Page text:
Disassociation of peptide chains: difference between the relaxed and stringent models of the collagen triple helix. Sequence numbering includes the N-telopeptide. A and C show the difference of the “from helix center” distances, a measure of triple-helix dissociation of the peptides. The magnitude of dissociation of the three peptide chains, A (α1), B (α2), and C (α1), are shown, along with the average, standard deviation (σ), two times standard deviation (2*σ), or zero, as indicated. (A) The cleavage site region (flanked by 10-aa residues N- and C-terminal). (B) End-on view of central section of cleavage site region. The black dot represents the triple-helix center, the cyan line is the radius of stringent model at 791A Cα, and the red line is the radius of the relaxed model 791A Cα. The difference between the two radiuses is used as the measure of native collagen's triple-helix disassociation (shown as graphs in A and C). (C) As A, except the entire triple helix.
Fig. 3.
Fig. 3.
Molecular accessibility of the collagenase cleavage site at the fibril surface. (A) End-on view of the triple helix surrounding the cleavage site on monomer 4 (both stringent and relaxed models are shown). Monomer 4 is shown in the same orientation in all figure elements. (B) Lateral packing of collagen molecules in the region of the collagenase cleavage site (see Fig. 1E). The 3 × 4 microfibrils have been related by their crystal symmetry to give a representation of the fibril surface. It is apparent that there is no possibility of MMP1 interaction with monomer 4 from the N-terminal side of the fibril (monomer 1) (bottom left corner) because it is buried within the fibril interior (see also Fig. 1D). Four areas of possible collagenase–collagen fibril interaction have been marked with boxes, which are shown in greater detail in elements C–G. (C–G) Solvent-accessible surface views of the boxed regions of B and MMP1 attempting to dock with each area of the fibril. Monomers 1–3 and 5 are blue, and monomer 4 is as in A. MMP1 is red. MMP1 has been located as close to the monomer 4 cleavage site as possible, while avoiding steric clashes. For the areas represented in C, F, and G, MMP1 can come no closer than 15 Å from the cleavage site. (E) Prior removal of the C-terminal telopeptide allows access to the proteolytically vulnerable B (α2) chain of the cleavage site. The change in relative accessibility, by removal of the C terminus, is shown in the difference between E and F (marked by a yellow arrow). (F) Access to the less proteolytically vulnerable C (α1) chain would also become possible after the removal of one microfibril or at least the C-terminal fragment from one monomer (see also Fig. 1).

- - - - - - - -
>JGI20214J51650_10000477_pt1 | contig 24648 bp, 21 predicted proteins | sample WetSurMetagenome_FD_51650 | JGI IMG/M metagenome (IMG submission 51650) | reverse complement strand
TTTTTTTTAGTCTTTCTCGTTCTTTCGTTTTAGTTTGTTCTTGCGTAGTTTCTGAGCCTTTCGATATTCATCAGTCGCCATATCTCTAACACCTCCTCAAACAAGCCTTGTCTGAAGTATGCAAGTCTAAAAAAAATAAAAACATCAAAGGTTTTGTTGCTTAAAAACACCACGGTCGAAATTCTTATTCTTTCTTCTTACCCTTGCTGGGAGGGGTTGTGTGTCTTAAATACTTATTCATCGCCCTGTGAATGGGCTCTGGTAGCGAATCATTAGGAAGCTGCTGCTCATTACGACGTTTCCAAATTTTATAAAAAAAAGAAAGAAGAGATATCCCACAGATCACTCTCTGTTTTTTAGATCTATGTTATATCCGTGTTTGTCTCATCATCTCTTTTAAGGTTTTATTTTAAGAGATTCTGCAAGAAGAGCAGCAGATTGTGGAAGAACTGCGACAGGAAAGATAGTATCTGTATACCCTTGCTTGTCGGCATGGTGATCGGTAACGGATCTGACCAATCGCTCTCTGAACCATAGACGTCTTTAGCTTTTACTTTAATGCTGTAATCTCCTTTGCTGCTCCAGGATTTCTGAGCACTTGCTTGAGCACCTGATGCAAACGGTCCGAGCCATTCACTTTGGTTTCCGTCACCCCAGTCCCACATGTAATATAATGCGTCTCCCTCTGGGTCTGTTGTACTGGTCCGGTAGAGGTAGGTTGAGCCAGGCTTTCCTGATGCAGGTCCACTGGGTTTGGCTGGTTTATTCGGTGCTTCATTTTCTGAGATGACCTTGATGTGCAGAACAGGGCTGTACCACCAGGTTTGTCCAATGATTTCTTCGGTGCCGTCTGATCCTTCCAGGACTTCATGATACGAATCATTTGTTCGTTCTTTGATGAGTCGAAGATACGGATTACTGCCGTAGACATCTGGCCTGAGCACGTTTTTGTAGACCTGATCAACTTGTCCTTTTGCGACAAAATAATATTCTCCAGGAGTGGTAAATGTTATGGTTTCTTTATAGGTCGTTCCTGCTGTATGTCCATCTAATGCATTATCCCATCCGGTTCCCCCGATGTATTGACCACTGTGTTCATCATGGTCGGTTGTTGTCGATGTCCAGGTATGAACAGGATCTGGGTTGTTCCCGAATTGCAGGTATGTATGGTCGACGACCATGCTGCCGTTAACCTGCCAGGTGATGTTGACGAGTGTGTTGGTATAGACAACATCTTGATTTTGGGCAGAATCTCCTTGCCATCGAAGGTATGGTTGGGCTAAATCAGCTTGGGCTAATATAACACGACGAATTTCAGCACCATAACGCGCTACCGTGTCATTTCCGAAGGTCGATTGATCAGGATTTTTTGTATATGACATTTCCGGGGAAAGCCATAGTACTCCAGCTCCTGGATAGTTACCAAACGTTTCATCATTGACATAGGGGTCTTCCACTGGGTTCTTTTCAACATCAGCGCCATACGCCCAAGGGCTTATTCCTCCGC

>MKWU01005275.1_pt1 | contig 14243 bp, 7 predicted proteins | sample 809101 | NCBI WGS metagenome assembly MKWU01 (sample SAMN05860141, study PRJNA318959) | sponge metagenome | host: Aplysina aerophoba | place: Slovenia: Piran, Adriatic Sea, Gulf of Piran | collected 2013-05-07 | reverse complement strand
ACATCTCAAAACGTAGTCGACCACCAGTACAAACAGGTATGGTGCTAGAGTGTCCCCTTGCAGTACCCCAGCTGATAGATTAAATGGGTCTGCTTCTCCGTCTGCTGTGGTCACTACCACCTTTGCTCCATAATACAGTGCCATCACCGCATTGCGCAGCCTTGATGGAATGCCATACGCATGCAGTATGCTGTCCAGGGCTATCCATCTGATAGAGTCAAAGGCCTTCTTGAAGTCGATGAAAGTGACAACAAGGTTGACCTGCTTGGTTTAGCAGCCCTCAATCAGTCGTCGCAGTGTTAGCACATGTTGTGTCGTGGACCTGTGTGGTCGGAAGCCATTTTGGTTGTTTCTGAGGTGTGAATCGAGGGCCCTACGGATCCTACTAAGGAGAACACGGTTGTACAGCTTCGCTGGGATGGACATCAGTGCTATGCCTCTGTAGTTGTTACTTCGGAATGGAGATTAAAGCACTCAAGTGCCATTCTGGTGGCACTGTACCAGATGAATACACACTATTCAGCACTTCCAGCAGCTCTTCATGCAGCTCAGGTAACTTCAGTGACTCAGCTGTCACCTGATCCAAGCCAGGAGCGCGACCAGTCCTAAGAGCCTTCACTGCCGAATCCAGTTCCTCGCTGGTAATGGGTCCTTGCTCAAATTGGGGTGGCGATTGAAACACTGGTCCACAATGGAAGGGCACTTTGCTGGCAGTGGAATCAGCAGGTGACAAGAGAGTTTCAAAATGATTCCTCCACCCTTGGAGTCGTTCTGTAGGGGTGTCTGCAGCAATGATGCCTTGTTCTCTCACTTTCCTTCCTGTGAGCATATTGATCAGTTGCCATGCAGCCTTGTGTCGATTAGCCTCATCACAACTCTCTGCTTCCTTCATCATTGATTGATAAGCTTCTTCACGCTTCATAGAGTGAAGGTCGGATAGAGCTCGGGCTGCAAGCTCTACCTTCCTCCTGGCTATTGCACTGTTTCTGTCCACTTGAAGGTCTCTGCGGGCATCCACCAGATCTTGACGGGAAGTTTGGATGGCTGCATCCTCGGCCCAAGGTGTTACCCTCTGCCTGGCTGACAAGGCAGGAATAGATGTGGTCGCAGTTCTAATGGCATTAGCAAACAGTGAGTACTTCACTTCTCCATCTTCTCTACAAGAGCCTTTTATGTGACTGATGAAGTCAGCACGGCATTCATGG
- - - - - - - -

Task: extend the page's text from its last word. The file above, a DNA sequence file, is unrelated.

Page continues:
Fig. 4.
Fig. 4.
MMP1 at the collagenase-interaction domain (CID). The collagen B (α2) peptide chain is facing, and inside, the catalytic cleft while the two α1 chains interact with residues around, and in, the positively charged shallow surface pocket between modules 3 and 4 of the hemopexin domain (20). The relatively disassociated state of the triple helix represented here is the naturally occurring condition at approximately room temperature in situ (7). (Left) Domain organization of MMP1 while in contact with the fibrillar substrate. (Right) Expanded view rotated ≈30° from A, showing the solvent-accessible surface of MMP1, colored according to relative charge (spectrum toward red is acidic and toward blue is basic). The blue dashed arrows indicate the direction in which attraction/repulsion forces may operate to “pull” the two α1 chains in opposite directions, causing further dissociation on the triple helix at the cleavage site.